My personal favourite of these sylvan spots is the gentle slope outside of Mission: Space. It is important to note I spend a fair bit of time here each visit, mostly because it is located outside of Mission: Space, and this is a ride that I will happily wave my husband on to while firmly refusing to set one motion-sickness prone and claustrophobic-as-all-crap toe on my own self. Even when the lines are tame, there is usually enough time waiting for my wannabe hubs-tronaut to return from his flight to catch a Z or two, and the grass is warm and welcoming every time. A memorable snooze took place on my honeymoon, as I curled on the tiny hillside, bridal ears askew on my head, which was resting on a shopping bag filled with our accumulated stuff, I heard a voice from further down say “That is one tired bride,” with a sightly knowing smirk in his voice. “not for any kind of  ‘fun’ reason”, I murmured back, eyes still blissfully closed. I have barely lazed and downright SLEPT on this hill, and it holds a special place in my thalamic reticular nucleus. Word of warning, while delightfully sun splashed and warm during cooler months, in heat of summer, the sun will fry you on this unshaded expanse. Wear sunscreen during your doze.

Throughout the nations of World Showcase, additional such lawns can be found here and there, and most are open and available. I have even seen families having a little picnic now and then, and it is great way to relax kids and adults alike.

It must be stated that for a restful interlude, it is hard to beat the relatively new tequila bar located in the giant pyramid of the Mexico pavilion. Combined with a trip down what I will always stubbornly refer to as “El Rio del Tiempo” (the overhaul of the ride added various poultry and changed its name to the Gran Fiesta Tour) or, if I am feeling really smart alecky, “es el mundo pequeno”, the Mexico pavilion is practically a vacation from your day. For one, it’s dark in there. For another, there is tequila in there. The tiny nook off to the right hand  side of the large inner chamber, down the ramp, is low ceilinged, well but atmospherically lit, and nicely appointed with a combination of tables, booths, a standup table, and one area with a low couch and barrel seating around a wide slate coffee table. While clearly intended for larger parties, my husband and I have shamelessly appropriated it for our midday beverage. The available snack options are strictly bar food, Mexican style, natch, with spicy and delicious salsa and queso offerings. The real star is the tequila, and, of course, the accompanying magnificent buzz that only comes with having a drink or two in you in broad daylight in a place populated by large, living, plush animals.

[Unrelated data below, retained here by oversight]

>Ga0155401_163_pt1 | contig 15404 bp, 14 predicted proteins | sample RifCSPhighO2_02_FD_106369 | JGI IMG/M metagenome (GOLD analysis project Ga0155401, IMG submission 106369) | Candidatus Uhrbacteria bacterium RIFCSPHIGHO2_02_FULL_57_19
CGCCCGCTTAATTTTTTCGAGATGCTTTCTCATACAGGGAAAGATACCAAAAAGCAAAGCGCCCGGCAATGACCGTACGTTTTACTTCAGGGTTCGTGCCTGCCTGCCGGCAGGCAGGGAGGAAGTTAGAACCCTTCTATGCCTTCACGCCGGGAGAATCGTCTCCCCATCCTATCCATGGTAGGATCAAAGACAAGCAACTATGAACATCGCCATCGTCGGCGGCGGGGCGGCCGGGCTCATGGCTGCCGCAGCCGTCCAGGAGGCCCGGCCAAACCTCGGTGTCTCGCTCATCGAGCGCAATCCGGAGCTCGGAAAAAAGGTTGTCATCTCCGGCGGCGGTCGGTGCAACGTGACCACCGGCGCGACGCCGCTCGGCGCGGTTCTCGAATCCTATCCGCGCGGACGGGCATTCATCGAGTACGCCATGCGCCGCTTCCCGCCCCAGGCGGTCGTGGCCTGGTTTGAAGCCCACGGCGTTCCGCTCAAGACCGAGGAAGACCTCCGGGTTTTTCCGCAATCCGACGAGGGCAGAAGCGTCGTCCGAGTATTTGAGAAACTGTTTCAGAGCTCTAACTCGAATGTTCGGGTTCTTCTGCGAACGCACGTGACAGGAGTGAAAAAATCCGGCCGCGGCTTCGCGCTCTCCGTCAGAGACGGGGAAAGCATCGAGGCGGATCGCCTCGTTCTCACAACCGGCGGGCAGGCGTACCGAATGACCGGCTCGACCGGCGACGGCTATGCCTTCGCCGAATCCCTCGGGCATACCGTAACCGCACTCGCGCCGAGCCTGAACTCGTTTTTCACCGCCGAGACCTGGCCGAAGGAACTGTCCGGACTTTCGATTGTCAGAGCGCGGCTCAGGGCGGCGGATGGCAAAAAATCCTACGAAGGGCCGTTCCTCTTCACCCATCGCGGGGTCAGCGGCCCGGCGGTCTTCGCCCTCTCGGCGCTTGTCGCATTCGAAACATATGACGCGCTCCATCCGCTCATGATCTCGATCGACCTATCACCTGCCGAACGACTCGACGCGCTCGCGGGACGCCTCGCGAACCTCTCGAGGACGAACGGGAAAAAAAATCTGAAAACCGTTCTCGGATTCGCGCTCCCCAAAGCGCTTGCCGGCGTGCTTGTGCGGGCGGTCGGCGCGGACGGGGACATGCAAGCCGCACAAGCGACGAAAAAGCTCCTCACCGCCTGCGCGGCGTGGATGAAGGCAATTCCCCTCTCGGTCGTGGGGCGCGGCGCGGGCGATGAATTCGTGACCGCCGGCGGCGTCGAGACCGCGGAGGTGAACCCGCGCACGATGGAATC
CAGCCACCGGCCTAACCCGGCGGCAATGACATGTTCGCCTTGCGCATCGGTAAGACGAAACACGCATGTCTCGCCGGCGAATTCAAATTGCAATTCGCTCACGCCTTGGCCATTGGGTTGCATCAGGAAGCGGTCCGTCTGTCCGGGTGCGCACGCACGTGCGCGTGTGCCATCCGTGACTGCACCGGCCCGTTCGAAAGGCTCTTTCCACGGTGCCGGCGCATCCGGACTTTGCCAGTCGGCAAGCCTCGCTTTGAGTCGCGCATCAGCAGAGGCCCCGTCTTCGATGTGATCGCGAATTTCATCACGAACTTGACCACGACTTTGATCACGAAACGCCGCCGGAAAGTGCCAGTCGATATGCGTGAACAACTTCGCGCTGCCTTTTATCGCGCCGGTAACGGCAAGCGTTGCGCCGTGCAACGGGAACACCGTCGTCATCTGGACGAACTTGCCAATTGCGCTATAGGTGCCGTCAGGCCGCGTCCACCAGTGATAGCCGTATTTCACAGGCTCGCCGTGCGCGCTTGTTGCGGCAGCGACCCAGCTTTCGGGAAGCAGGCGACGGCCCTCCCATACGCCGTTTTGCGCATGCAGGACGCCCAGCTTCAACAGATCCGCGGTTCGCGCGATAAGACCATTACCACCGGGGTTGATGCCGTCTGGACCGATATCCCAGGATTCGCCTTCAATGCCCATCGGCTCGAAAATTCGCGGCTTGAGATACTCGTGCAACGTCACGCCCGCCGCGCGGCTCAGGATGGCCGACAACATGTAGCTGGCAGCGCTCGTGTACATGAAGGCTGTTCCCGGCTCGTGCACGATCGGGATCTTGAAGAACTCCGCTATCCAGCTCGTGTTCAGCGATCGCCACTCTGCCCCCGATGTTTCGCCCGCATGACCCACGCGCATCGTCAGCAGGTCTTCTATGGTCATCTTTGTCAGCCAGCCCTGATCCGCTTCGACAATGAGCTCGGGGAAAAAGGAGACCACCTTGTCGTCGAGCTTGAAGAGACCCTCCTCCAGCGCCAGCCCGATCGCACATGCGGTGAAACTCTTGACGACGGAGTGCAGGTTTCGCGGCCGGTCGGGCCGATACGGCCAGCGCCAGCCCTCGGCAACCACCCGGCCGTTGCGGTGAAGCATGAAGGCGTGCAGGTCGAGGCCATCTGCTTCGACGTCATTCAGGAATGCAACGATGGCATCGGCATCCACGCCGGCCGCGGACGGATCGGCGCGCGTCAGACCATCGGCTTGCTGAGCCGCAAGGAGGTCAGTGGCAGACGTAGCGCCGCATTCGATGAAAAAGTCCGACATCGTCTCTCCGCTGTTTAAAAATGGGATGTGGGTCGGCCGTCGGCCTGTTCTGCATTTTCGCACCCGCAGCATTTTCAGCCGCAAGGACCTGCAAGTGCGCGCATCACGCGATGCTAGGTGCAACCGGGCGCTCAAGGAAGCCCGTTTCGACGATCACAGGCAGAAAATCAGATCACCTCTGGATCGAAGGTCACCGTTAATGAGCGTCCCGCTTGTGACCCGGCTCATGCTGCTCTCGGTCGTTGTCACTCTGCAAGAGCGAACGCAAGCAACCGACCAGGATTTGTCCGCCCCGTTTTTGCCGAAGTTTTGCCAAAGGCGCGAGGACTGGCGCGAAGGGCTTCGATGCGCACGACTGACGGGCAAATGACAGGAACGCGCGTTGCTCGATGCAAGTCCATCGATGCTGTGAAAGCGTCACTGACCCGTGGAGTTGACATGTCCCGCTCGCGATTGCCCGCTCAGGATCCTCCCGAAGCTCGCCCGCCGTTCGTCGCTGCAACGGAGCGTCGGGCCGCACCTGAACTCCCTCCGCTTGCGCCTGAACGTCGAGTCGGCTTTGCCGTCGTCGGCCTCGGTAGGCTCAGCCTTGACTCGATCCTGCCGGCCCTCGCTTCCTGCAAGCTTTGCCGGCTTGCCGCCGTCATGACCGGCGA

Each pavilion has its special spots where rest and relaxation, not to mention festive beverages, can be found. Another great one is in Japan, and it amazes me that more people still don’t know about it. Up behind the quick service sushi restaurant is the prettiest little garden spot, with tables and chairs to nosh surprisingly good sushi, and little fountains and creeks that tumble along beside you when you are ready to walk back down to the hustle and bustle of the park. Look for the source of that rhythmic hollow clacking sound and you will find a shishi odoshi nestled in the creek off to your left. Japan’s pavilion has so much neat stuff and so many restful spots, we have been known to spend hours in that nation alone.

These are just a few places to catch a little rest at Epcot. Stay tuned for even more ideas. Being lazy usually means knowing where all the best lazy spots are.

Cheese and Crackers, part one

Staying sane. Usually fairly easy. Staying sane at 1 pm in June at Disney World. That’s a bit harder. Add 100 crazy points per kid (or spouse) and eighty beskillion points per ten degrees over 70 or under 50 (it happens). By the time that magic hour called “just after lunch wears off” hits, you have a whole bucket of meltdown waiting to happen. And I will just start out by saying that I often have no kids with me, if I do it is my teenaged niece, and there are still meltdowns that would make Pripyat go “Holy s^&%!”